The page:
By Amy A. Winnemore
Although it was unusually warm 70 degree November night, we were transported to a crisp Christmas Eve as we watched “It’s a Wonderful Life: A Live Radio Play” now onstage at the Walnut Street Theatre.
“Life” is one of my favorite movies, and it’s now a family tradition to catch it at least once every holiday season. This production brought all my beloved memories of the movie to life as the five actors seamlessly performed multiple roles (as many as 25 characters), sang, played instruments and created imaginative sound-effects.
Set in a 1940s radio station, several posters featuring Dick Tracy, The Shadow, the comic book superhero Blue Beetle and the Abbott and Costello film “Who Done It?” hang on the wall. Set Designer Scott Groh draws the audience into the holiday radio magic with a small Christmas tree, twinkling lights, classic dynamic microphones, sound level meters and even “On-Air” and “Applause” signs that turned on and off when needed.
Adapted from the iconic 1946 Jimmy Stewart/Donna Reed classic, the play tells the story of Bedford Falls’ George Bailey who dreams of traveling the world but his plans are postponed when his family needs him at various times. Despondent, Bailey questions his purpose in life and considers ending it all when an angel, Clarence, arrives to show Bailey what life would be like if he were not around.
The talented cast includes Josh Totora (Freddie Filmore), Damon Bonetti (Jake Laurents), Jessica Johnson (Lana Sherwood), Michael P. Toner (Harry “Jazzbo” Heywood) and Tabitha J. Allen (Sally Applewhite). Wearing period costumes, designed by Rebecca Dwight, Bonetti sported high-waisted blue suit trousers and red tie as he embodied Stewart’s memorable gangly, awe shucks style. Allen and Johnson were fantastic as they performed multiple roles such as Mary, Zuzu, Violet and Janie. Toner’s voices ranged from Young Harry, to Martini to an amazing Clarence. As the emcee of the evening, Totora was great in his many roles including as the announcer, Peter and Nick.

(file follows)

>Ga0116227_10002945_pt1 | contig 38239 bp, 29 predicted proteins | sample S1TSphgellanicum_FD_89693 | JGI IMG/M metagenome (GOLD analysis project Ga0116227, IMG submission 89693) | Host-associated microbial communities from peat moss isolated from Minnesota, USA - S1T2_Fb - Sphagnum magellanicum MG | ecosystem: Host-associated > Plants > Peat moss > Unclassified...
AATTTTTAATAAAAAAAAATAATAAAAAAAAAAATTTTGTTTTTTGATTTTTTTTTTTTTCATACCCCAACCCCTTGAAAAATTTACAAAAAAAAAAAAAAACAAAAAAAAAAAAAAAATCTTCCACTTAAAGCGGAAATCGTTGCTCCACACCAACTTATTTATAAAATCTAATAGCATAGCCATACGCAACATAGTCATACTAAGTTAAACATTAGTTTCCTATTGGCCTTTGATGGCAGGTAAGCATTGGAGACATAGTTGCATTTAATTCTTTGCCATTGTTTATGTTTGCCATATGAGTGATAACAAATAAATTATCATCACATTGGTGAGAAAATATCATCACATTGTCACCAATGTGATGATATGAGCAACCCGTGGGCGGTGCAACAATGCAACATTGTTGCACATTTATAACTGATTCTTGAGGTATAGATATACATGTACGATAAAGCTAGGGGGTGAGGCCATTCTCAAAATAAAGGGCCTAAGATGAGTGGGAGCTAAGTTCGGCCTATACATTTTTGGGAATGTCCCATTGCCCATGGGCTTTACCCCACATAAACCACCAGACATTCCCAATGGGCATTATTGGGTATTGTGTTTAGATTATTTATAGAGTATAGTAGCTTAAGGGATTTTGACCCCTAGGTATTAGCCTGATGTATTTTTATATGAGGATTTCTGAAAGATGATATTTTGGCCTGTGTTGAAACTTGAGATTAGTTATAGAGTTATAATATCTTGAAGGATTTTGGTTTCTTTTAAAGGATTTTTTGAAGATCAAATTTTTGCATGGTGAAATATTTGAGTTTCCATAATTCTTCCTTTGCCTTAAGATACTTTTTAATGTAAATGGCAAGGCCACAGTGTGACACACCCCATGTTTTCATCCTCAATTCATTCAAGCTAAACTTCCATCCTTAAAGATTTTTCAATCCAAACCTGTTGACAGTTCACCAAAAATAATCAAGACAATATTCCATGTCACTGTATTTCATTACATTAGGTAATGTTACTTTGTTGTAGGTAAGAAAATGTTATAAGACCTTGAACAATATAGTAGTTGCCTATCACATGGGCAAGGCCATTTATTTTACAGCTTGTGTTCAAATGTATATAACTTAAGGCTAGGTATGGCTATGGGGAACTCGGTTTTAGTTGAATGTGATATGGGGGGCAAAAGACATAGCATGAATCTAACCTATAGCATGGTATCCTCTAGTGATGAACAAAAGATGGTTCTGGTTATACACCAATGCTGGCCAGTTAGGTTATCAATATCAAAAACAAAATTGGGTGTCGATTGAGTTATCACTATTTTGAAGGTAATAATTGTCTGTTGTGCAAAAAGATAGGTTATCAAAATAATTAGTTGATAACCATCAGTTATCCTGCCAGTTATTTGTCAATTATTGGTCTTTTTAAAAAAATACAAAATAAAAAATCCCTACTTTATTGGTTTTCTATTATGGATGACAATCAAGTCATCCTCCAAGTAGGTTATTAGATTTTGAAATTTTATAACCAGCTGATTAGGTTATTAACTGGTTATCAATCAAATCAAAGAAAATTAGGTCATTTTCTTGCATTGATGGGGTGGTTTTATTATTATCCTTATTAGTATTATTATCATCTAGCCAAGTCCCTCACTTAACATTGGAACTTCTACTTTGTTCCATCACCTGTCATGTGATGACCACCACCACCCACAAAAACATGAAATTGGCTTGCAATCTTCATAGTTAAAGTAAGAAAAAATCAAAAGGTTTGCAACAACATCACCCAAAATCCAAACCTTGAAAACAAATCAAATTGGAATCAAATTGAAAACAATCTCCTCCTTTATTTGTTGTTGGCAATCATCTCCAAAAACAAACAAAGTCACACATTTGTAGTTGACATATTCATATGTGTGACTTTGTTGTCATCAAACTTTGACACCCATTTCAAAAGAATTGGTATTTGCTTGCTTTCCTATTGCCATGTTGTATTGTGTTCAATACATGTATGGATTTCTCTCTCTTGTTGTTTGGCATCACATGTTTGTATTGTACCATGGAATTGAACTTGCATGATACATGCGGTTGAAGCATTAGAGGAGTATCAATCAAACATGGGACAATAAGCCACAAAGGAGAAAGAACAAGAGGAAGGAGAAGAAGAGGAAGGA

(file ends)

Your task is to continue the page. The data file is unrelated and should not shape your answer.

Director Jesse Bernstein had the challenging task of coordinating 90-minutes of non-stop action and making it appear effortless. When not singing or acting, the actors all took turns working the sound effect props such as opening and closing a metal lunchbox to mimic a car door shutting, submerging a toilet plunger in a bucket of water to sound like water splashing and a hitting a metal sheet to imitate thunder. This was in addition to cast members playing the piano, the guitar and the xylophone.
The play fills you with nostalgia for a simpler time when radio was the chief source of entertainment.
If you go: “It’s A Wonderful Life: A Live Radio Play” plays through Sunday, Dec. 17 at the Walnut Street Theatre Independence Studio on 3, 825 Walnut Street, Philadelphia. For tickets, call the box office at 215-574-3550, or purchase them online.